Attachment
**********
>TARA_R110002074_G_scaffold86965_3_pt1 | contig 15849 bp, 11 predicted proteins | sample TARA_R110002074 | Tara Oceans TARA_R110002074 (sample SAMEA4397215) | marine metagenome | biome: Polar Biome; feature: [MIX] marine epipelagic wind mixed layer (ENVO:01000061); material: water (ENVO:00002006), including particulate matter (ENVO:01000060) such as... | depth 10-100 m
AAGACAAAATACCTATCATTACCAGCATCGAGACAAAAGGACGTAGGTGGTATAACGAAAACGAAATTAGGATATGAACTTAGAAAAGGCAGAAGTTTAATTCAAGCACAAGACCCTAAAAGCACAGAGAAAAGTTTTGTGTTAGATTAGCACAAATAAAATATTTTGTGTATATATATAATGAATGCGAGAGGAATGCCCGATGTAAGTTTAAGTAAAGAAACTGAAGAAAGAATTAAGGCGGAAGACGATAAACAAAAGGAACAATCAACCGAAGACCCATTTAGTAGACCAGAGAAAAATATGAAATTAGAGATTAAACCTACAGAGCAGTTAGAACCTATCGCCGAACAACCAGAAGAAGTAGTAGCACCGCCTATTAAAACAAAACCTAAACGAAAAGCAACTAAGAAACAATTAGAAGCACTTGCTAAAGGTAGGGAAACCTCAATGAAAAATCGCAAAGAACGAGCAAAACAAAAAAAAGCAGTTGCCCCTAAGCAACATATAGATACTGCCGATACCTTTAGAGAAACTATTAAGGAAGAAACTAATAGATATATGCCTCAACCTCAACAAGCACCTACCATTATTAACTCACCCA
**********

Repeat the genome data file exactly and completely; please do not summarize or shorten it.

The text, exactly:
>TARA_R110002074_G_scaffold86965_3_pt1 | contig 15849 bp, 11 predicted proteins | sample TARA_R110002074 | Tara Oceans TARA_R110002074 (sample SAMEA4397215) | marine metagenome | biome: Polar Biome; feature: [MIX] marine epipelagic wind mixed layer (ENVO:01000061); material: water (ENVO:00002006), including particulate matter (ENVO:01000060) such as... | depth 10-100 m
AAGACAAAATACCTATCATTACCAGCATCGAGACAAAAGGACGTAGGTGGTATAACGAAAACGAAATTAGGATATGAACTTAGAAAAGGCAGAAGTTTAATTCAAGCACAAGACCCTAAAAGCACAGAGAAAAGTTTTGTGTTAGATTAGCACAAATAAAATATTTTGTGTATATATATAATGAATGCGAGAGGAATGCCCGATGTAAGTTTAAGTAAAGAAACTGAAGAAAGAATTAAGGCGGAAGACGATAAACAAAAGGAACAATCAACCGAAGACCCATTTAGTAGACCAGAGAAAAATATGAAATTAGAGATTAAACCTACAGAGCAGTTAGAACCTATCGCCGAACAACCAGAAGAAGTAGTAGCACCGCCTATTAAAACAAAACCTAAACGAAAAGCAACTAAGAAACAATTAGAAGCACTTGCTAAAGGTAGGGAAACCTCAATGAAAAATCGCAAAGAACGAGCAAAACAAAAAAAAGCAGTTGCCCCTAAGCAACATATAGATACTGCCGATACCTTTAGAGAAACTATTAAGGAAGAAACTAATAGATATATGCCTCAACCTCAACAAGCACCTACCATTATTAACTCACCCA